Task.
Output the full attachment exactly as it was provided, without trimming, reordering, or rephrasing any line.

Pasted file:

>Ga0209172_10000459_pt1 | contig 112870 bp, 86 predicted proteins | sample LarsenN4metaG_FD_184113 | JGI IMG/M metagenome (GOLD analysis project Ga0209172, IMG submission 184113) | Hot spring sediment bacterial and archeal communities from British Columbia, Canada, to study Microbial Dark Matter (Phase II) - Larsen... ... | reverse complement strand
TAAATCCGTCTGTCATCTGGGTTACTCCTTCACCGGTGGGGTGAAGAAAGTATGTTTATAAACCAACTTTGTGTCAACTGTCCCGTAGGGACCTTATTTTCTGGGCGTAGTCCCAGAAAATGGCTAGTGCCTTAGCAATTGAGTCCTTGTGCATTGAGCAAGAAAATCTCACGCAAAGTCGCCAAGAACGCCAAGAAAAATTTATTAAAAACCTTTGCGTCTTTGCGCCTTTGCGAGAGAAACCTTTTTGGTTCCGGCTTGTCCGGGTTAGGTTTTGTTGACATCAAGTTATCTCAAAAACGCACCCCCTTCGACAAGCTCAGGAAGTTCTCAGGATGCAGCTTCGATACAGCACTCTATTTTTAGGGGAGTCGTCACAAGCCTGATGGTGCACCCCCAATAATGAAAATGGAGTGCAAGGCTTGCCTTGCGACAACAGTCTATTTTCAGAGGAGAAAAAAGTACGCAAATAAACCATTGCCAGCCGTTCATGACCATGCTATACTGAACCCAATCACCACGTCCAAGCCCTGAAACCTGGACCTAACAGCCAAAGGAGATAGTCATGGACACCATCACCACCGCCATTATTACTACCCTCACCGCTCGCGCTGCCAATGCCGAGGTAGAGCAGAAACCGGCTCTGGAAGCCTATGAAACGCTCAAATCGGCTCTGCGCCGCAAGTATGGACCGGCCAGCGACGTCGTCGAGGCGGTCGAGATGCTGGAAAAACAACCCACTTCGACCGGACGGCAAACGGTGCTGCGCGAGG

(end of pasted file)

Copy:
>Ga0209172_10000459_pt1 | contig 112870 bp, 86 predicted proteins | sample LarsenN4metaG_FD_184113 | JGI IMG/M metagenome (GOLD analysis project Ga0209172, IMG submission 184113) | Hot spring sediment bacterial and archeal communities from British Columbia, Canada, to study Microbial Dark Matter (Phase II) - Larsen... ... | reverse complement strand
TAAATCCGTCTGTCATCTGGGTTACTCCTTCACCGGTGGGGTGAAGAAAGTATGTTTATAAACCAACTTTGTGTCAACTGTCCCGTAGGGACCTTATTTTCTGGGCGTAGTCCCAGAAAATGGCTAGTGCCTTAGCAATTGAGTCCTTGTGCATTGAGCAAGAAAATCTCACGCAAAGTCGCCAAGAACGCCAAGAAAAATTTATTAAAAACCTTTGCGTCTTTGCGCCTTTGCGAGAGAAACCTTTTTGGTTCCGGCTTGTCCGGGTTAGGTTTTGTTGACATCAAGTTATCTCAAAAACGCACCCCCTTCGACAAGCTCAGGAAGTTCTCAGGATGCAGCTTCGATACAGCACTCTATTTTTAGGGGAGTCGTCACAAGCCTGATGGTGCACCCCCAATAATGAAAATGGAGTGCAAGGCTTGCCTTGCGACAACAGTCTATTTTCAGAGGAGAAAAAAGTACGCAAATAAACCATTGCCAGCCGTTCATGACCATGCTATACTGAACCCAATCACCACGTCCAAGCCCTGAAACCTGGACCTAACAGCCAAAGGAGATAGTCATGGACACCATCACCACCGCCATTATTACTACCCTCACCGCTCGCGCTGCCAATGCCGAGGTAGAGCAGAAACCGGCTCTGGAAGCCTATGAAACGCTCAAATCGGCTCTGCGCCGCAAGTATGGACCGGCCAGCGACGTCGTCGAGGCGGTCGAGATGCTGGAAAAACAACCCACTTCGACCGGACGGCAAACGGTGCTGCGCGAGG